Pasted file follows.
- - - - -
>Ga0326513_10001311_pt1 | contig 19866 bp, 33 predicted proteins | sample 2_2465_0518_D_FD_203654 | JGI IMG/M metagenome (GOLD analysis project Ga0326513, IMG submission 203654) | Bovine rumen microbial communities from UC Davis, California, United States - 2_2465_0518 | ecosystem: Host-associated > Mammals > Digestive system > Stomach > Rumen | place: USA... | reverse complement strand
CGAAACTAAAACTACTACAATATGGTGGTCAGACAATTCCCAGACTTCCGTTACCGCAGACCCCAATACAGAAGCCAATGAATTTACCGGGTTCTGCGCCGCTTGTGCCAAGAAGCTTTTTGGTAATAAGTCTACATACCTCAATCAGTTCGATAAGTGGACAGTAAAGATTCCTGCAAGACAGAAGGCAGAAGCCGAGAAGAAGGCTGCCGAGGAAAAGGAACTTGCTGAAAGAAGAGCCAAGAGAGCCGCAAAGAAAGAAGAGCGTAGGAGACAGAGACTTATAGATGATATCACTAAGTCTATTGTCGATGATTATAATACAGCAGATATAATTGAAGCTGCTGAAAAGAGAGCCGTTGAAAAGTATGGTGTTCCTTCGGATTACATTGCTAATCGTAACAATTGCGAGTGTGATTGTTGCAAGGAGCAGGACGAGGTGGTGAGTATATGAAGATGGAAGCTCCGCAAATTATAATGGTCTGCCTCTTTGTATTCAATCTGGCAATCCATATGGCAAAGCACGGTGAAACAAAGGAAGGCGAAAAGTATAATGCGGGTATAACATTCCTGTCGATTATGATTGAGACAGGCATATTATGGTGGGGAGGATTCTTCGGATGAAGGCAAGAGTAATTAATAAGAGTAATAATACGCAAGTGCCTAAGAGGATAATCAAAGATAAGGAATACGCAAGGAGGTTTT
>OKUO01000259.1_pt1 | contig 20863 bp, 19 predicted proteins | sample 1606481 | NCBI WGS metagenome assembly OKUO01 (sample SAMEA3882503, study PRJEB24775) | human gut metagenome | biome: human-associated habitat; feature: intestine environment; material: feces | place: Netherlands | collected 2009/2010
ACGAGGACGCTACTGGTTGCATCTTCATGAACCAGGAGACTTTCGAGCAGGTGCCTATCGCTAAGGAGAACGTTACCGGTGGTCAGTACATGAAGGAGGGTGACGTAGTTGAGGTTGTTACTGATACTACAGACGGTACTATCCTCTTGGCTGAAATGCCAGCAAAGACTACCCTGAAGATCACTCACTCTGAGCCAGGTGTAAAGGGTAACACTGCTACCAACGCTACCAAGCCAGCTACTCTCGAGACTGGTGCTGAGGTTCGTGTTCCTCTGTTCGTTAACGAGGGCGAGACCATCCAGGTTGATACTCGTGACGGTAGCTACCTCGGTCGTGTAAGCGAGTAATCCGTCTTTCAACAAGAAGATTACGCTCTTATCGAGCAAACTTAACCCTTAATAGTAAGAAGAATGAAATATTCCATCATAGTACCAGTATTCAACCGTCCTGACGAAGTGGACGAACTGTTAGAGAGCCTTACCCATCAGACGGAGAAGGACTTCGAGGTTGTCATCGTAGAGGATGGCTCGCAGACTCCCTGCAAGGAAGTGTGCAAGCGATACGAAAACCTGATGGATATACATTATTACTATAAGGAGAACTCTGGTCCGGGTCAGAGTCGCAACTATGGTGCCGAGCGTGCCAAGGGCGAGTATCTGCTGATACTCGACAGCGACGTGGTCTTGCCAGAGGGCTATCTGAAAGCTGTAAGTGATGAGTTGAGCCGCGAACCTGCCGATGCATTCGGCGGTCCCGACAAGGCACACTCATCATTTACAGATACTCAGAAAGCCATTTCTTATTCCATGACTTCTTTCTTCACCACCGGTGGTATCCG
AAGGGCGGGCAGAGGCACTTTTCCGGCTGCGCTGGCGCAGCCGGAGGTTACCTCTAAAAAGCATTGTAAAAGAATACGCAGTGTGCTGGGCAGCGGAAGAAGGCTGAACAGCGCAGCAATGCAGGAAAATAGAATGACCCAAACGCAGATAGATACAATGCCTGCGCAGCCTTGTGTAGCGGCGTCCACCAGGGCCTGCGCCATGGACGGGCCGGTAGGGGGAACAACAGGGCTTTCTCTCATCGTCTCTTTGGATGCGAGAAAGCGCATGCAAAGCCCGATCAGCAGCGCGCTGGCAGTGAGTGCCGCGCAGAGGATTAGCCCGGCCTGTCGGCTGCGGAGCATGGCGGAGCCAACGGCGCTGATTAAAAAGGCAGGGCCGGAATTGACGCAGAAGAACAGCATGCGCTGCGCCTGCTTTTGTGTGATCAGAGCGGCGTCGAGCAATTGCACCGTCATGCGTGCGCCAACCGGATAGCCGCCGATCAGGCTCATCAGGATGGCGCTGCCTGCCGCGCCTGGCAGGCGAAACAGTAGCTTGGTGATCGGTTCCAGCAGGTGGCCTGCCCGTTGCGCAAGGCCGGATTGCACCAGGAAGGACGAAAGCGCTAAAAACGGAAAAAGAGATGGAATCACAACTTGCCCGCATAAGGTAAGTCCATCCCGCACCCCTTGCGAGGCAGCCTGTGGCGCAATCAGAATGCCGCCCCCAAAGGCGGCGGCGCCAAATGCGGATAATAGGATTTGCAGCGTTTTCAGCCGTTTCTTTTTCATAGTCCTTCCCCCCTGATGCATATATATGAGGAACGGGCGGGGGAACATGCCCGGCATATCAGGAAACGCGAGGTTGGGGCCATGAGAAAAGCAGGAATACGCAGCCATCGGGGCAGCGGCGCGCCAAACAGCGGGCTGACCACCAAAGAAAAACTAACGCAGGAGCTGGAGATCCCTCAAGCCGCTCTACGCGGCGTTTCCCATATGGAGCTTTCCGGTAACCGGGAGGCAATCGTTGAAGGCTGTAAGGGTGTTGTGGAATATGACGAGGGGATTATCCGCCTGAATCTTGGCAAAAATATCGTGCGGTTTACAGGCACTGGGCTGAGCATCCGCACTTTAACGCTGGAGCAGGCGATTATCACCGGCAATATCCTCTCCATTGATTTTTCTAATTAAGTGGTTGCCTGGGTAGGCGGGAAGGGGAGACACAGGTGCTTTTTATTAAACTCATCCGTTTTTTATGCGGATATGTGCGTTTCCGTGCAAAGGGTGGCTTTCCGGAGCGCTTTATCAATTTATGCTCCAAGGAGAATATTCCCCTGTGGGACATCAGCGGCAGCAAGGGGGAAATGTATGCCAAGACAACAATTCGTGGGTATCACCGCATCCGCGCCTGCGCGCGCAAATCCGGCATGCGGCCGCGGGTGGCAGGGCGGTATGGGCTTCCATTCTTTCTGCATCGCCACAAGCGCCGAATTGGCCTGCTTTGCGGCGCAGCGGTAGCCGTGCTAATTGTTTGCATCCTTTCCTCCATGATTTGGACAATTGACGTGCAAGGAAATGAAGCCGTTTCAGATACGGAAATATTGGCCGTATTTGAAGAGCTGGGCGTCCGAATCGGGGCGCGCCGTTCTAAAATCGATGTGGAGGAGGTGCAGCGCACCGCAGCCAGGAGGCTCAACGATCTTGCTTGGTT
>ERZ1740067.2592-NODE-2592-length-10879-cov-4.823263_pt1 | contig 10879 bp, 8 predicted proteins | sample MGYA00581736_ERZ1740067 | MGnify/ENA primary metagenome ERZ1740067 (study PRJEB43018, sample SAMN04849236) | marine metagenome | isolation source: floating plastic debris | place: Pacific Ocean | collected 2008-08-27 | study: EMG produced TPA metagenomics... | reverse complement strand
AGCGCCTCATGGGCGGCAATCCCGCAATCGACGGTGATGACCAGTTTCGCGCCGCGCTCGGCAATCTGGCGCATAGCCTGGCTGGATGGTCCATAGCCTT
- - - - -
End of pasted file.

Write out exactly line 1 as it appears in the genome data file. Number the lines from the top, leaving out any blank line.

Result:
>Ga0326513_10001311_pt1 | contig 19866 bp, 33 predicted proteins | sample 2_2465_0518_D_FD_203654 | JGI IMG/M metagenome (GOLD analysis project Ga0326513, IMG submission 203654) | Bovine rumen microbial communities from UC Davis, California, United States - 2_2465_0518 | ecosystem: Host-associated > Mammals > Digestive system > Stomach > Rumen | place: USA... | reverse complement strand